Tuesday, 1st July 2008
Ivan Camilleri, Brussels
An EU agency has held that Maltese laws discriminate against lesbians, gays, bisexuals and transsexuals, and argues that Malta should start recognising same-sex marriages or partnerships contracted abroad.
The conclusion was reached in a legal analysis drawn up by the EU's newly set up Fundamental Rights Agency (FRA).
According to the FRA, Maltese law goes against the principle of equality in the Charter of Fundamental Rights by not allowing for the recognition of same-sex unions performed abroad.
The analysis was based on opinions by legal experts from the 27 member states. Prof. Ian Refalo was the Maltese representative.
The report, published yesterday in Brussels, analyses different aspects of equality rights based on sexual orientation in areas of EU competence.
According to the report, one of the areas in which Malta is most evidently lacking relates to free movement.
Under the Free Movement Directive, EU member states should ensure that spouses or partners of citizens of the Union, having exercised their free movement rights, are recognised as such even when they are same-sex spouses or partners. However, this is not the case in Malta.
The FRA states that Malta and another 10 EU member states appear to reject the recognition of same-sex marriages contracted abroad. It might, therefore, refuse to consider as a spouse, for the purposes of family reunification, the same-sex married partner of a citizen of the Union.
"This constitutes direct discrimination on grounds of sexual orientation, in violation of Article 26 of the International Covenant on Civil and Political Rights and of the general principle of equality, as reiterated in Article 21 of the Charter of Fundamental Rights," the report states.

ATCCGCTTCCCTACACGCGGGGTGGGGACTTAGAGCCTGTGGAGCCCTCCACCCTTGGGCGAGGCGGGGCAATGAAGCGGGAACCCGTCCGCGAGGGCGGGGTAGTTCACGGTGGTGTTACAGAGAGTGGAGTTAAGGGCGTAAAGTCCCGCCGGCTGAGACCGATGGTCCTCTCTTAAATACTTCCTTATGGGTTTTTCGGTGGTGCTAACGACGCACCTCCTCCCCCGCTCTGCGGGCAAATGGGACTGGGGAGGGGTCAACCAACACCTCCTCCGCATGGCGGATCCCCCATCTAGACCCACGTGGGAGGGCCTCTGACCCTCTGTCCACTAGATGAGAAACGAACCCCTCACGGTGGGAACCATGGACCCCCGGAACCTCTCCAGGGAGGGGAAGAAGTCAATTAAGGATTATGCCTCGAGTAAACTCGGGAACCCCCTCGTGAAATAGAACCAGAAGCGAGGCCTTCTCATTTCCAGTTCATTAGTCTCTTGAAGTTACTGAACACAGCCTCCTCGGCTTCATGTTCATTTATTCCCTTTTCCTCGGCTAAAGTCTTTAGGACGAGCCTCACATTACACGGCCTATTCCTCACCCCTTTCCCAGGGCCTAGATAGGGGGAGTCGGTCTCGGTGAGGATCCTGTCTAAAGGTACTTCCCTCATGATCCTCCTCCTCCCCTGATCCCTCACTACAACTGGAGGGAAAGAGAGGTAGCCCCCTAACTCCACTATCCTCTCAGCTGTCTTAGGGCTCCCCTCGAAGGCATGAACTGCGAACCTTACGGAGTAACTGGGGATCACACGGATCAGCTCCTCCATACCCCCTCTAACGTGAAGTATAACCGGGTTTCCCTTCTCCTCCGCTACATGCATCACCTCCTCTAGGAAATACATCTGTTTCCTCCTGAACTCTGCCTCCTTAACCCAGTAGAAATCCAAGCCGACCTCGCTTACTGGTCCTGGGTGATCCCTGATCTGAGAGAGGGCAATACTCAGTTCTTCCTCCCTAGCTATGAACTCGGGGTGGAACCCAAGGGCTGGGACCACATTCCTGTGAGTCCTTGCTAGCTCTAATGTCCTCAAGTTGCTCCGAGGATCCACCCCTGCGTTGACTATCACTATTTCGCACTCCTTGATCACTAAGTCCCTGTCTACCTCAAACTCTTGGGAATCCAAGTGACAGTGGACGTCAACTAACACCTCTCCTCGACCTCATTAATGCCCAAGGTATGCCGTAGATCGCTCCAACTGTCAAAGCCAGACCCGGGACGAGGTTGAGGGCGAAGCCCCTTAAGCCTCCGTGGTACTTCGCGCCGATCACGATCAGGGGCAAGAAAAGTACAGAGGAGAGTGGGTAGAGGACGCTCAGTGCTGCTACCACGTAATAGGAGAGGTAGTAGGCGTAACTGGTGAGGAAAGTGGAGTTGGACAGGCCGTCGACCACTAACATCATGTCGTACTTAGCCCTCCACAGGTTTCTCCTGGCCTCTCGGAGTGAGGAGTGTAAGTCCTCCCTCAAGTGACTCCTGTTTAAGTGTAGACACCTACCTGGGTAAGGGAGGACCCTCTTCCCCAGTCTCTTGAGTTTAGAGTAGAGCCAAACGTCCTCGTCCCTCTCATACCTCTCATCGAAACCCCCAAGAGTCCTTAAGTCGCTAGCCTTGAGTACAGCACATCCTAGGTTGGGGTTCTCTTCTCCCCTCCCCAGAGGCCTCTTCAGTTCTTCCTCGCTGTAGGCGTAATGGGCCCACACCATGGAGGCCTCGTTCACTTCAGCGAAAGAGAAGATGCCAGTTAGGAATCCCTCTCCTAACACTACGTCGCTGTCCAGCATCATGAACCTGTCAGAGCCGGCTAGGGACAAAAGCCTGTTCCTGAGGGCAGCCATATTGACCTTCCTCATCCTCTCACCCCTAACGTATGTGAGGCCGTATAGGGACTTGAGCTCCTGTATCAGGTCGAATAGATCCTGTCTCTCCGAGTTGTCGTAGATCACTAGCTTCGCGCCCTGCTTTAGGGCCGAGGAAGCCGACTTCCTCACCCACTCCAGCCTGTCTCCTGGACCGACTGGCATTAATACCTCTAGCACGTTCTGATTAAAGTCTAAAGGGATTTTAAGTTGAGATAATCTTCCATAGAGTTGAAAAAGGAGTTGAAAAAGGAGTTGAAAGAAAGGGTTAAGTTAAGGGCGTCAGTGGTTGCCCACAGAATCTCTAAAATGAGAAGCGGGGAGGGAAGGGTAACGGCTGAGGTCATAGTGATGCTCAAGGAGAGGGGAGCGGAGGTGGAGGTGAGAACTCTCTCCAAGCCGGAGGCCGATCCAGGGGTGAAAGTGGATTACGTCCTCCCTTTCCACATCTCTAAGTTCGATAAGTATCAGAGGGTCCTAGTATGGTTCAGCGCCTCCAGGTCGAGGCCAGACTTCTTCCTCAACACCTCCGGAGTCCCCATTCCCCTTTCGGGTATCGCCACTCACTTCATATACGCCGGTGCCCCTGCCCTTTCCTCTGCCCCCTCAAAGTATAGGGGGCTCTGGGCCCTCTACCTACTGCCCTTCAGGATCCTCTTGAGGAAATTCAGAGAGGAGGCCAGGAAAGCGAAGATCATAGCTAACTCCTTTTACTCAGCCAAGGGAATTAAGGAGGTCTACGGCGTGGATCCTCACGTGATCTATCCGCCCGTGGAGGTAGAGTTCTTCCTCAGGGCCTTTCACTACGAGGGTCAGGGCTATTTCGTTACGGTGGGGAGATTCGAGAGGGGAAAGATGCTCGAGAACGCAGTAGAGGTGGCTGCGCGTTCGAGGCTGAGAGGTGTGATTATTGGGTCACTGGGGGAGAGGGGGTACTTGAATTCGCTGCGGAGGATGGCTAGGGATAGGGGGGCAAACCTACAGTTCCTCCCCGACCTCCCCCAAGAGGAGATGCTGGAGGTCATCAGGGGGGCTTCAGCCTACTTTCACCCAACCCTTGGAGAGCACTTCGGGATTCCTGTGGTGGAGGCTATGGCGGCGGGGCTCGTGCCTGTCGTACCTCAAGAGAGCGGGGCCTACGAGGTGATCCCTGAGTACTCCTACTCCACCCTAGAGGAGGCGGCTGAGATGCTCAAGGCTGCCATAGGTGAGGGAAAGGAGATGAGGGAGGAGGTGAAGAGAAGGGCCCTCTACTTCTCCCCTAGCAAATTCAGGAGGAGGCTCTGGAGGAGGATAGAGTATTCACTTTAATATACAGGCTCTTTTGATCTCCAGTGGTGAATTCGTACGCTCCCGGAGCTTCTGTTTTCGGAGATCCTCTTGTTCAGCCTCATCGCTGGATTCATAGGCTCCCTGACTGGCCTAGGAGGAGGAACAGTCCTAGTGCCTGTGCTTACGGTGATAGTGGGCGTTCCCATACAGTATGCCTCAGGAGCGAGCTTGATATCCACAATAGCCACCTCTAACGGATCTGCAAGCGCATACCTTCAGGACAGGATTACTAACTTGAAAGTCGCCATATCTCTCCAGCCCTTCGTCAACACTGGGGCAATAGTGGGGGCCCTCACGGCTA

FRA said that this legal situation in Malta results in a situation that restricts the freedom of movement of those of lesbian, gay, bisexual or transsexual orientation (LGBTs).
According to the EU agency, recognition should also apply for same-sex registered partnership or de facto same-sex partners, meaning a same sex couple with a common household or a durable relationship which is duly attested.
Maltese law is also deemed discriminatory where it comes to refugees.
Under the Family Reunification Directive, the spouse of a refugee should benefit from family reunification. According to the FRA, the same-sex spouse of the sponsor should be granted the same rights as would be granted to an opposite-sex spouse.
According to the report, in Maltese law, "the notion of spouse would probably not extend to same-sex spouses, even where the marriage has been validly concluded in a foreign jurisdiction.
"This constitutes direct discrimination on grounds of sexual orientation and cannot be justified."
The report finds other discriminatory aspects against LGBTs in Maltese legislation, such as where it comes to the implementation of the EU Employment Equality Directive and on legal measures for the protection of transgender persons.